>> Castello de Sole Beach Resort and Spa – Another 5* Ascona hotel, this one belongs to the Relais and Chateaux group. Set on a 14-hectare private park, the hotel features its own private lakeshore, wellness centre, gym, tennis courts and a golf course. > Click here to check prices
>> Hotel Le Meridiana Ascona – Situated on Piazza G. Motta and overlooking the lake, the 4* Le Meridiana is housed in a traditional Ticinese building. There’s an indoor swimming pool, sauna and spa, a large terrace and a reading room in the building’s 13th-century tower. > Click here to check prices
There are also numerous apartments and B&Bs available for rent in Ascona. > Click here to check prices
It may be less well-known than Locarno and Ascona but Brissago makes a perfect base when visiting Lake Maggiore. Just five kilometres from the Italian border and nine kilometres from Ascona, the lakeside location is just as picturesque.
A regular bus service operates between Brissago, Ascona and Locarno, so you can easily access the larger towns and all they have to offer, even if you don’t have a car. The fare is covered by the Ticino Ticket.
Things to do in Brissago
Whilst there are no significant attractions in Brissago (although it is famous in Europe for its cigar factory), it has an attractive lakeside promenade where you’ll find a number of excellent restaurants. I can highly recommend dining al fresco on a warm summer’s evening.
From Brissago, ferries depart for Isole di Brissago and Ascona, and you can also enjoy a variety of half-day cruises to Italy during high season. The half-day cruise to the markets at Cannobio (Italy) is one of the most popular.
Where to stay in Brissago
>> Sunstar Hotel Brissago – This 4* hotel is just 50 metres from the lakeside promenade. Housed in an Italian villa-style building, the hotel features a pool and wellness centre and large comfortable rooms. Choose a room with a balcony for wonderful views over the lake. > Click here to check prices
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As beautiful as Lake Maggiore is, it’s not the only reason to visit this part of the Ticino region. Less than half an hour from Locarno, the Verzasca Valley is a narrow, green valley that has been formed by the turquoise waters of the Verzasca River.
You can reach the valley by the PostBus service from Tenero (bus #321 departs from outside the train station) but if you have a car, you will have more flexibility with your arrival and departure times as bus services are infrequent.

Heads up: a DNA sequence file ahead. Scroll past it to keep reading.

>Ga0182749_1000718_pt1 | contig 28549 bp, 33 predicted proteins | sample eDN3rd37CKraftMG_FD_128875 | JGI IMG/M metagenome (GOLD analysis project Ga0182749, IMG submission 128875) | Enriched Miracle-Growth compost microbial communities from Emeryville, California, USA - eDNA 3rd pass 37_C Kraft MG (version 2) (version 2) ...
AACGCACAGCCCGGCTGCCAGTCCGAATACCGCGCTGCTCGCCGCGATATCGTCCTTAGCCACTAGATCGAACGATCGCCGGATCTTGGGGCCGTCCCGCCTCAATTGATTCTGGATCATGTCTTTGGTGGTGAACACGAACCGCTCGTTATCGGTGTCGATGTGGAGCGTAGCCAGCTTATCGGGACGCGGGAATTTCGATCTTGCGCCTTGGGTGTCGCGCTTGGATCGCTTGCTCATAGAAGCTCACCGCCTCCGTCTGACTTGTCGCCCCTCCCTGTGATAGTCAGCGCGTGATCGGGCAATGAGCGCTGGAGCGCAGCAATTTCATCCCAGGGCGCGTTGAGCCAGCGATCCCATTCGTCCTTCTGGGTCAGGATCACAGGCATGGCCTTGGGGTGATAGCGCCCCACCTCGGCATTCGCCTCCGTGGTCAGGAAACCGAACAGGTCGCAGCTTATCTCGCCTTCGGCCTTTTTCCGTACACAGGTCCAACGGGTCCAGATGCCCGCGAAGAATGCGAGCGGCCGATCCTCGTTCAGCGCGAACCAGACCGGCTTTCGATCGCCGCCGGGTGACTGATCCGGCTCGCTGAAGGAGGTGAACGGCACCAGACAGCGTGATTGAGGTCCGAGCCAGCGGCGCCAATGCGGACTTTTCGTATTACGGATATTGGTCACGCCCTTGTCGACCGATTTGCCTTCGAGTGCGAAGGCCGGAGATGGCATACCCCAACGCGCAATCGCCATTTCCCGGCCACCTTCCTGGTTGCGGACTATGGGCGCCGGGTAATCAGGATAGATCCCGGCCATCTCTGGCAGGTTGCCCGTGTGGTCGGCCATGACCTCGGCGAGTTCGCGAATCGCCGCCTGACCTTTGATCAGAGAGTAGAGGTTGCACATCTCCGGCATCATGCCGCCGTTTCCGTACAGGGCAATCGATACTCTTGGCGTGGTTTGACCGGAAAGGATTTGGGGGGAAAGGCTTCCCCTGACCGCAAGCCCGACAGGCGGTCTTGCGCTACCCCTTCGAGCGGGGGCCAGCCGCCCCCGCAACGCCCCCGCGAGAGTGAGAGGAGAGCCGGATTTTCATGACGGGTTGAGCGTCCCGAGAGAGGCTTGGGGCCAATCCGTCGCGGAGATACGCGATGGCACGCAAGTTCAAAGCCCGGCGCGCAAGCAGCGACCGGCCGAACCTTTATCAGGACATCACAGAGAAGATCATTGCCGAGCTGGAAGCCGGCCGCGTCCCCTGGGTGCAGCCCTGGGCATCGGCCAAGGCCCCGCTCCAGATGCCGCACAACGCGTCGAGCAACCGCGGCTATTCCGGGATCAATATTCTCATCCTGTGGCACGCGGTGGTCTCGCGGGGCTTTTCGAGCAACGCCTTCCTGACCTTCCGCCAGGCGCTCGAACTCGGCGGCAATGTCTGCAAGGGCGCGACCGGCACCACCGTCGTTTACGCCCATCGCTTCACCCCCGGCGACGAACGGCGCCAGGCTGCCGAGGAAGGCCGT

Things to do in Valle Verzasca
After climbing the steep, winding road from Tenero toward the Valley, you arrive at Lago di Vogorno, an artificial lake. The 220-metre high dam wall which holds back the water was made famous in the James Bond movie Golden Eye when Bond (played by actor Pierce Brosnan) leapt from the wall.
Today, Bond-wannabes can repeat the scene (well, almost) by bungy jumping off the dam wall. > Click here for more info and prices
Further along the valley you can turn left off the main road and cross the river towards Corippo. It’s not a drive for the faint hearted but it’s well worth a few white knuckle moments to reach Switzerland’s smallest village with just 14 inhabitants.
Corippo has been recognised as a national monument due to its cultural heritage and, wandering amongst the tightly packed stone houses that cling to the mountain, it’s not hard to see why.
With so few inhabitants there are no shops in the village but across from the church a cafe serves drinks and snacks on a terrace with stunning views. Hiking is popular in the area and you can even go rafting on the Verzasca River. > Click here for further details and prices
Parking spaces in Corippo can be hard to come by so you may prefer to park near the bridge by the main road and walk up to the village.
Continuing along the main road into the valley, you’ll come to the village of Lavertezzo and its famous double-arched bridge, Ponte di Salti. The original bridge – which dated back to Roman times – was partially destroyed in 1868 and it wasn’t until 1960 that it was reconstructed in typical medieval style.
The bridge is chocolate-box perfect but it’s what lies below that makes this part of the Verzasca Valley so popular. Turquoise water, as clear as you’ve ever seen, flows through a series of huge rocks that it has carved away over the centuries.
During the summer – when I visited – it’s a hugely popular spot for swimming, sunbaking and jumping off the bridge. If you do fancy a dip, be warned – the water is extremely cold, even in summer.
In high season and on weekends, finding a parking space can be a challenge. There are numerous car parks along the roadside but, due to the narrow valley, they are spread out and you may need to walk a couple of kilometres to the bridge. Parking fees apply.
The ‘jump bridge’ may be the main attraction in Lavertezzo but it’s also home to the pretty 18th-century Madonna degli Angeli church with Baroque features.
You’ll probably have to drag yourself away from Lavertezzo but if you continue on to Sonogno, you won’t be disappointed.
Located at the very end of the Verzasca Valley, Sonogno is a picturesque village of well-preserved stone houses. It may be tiny, but it’s easy to spend an hour or so wandering the narrow streets and admiring the craftsmanship of the builders of yesteryear.
The pretty main square is where you’ll find a couple of restaurants, a small shop and a museum with an exhibition on life in the village in times gone by. The museum is open from May to October, daily (except Mondays) from 11am to 4pm.